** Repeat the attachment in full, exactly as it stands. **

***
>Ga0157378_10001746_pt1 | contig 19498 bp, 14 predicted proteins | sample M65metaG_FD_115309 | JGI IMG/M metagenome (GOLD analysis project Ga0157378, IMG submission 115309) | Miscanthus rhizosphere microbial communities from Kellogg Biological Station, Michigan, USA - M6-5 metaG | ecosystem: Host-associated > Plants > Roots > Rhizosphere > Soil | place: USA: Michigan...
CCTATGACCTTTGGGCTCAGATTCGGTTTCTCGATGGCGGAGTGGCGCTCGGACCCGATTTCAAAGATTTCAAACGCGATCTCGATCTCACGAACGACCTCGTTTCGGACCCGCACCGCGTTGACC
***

>Ga0157378_10001746_pt1 | contig 19498 bp, 14 predicted proteins | sample M65metaG_FD_115309 | JGI IMG/M metagenome (GOLD analysis project Ga0157378, IMG submission 115309) | Miscanthus rhizosphere microbial communities from Kellogg Biological Station, Michigan, USA - M6-5 metaG | ecosystem: Host-associated > Plants > Roots > Rhizosphere > Soil | place: USA: Michigan...
CCTATGACCTTTGGGCTCAGATTCGGTTTCTCGATGGCGGAGTGGCGCTCGGACCCGATTTCAAAGATTTCAAACGCGATCTCGATCTCACGAACGACCTCGTTTCGGACCCGCACCGCGTTGACC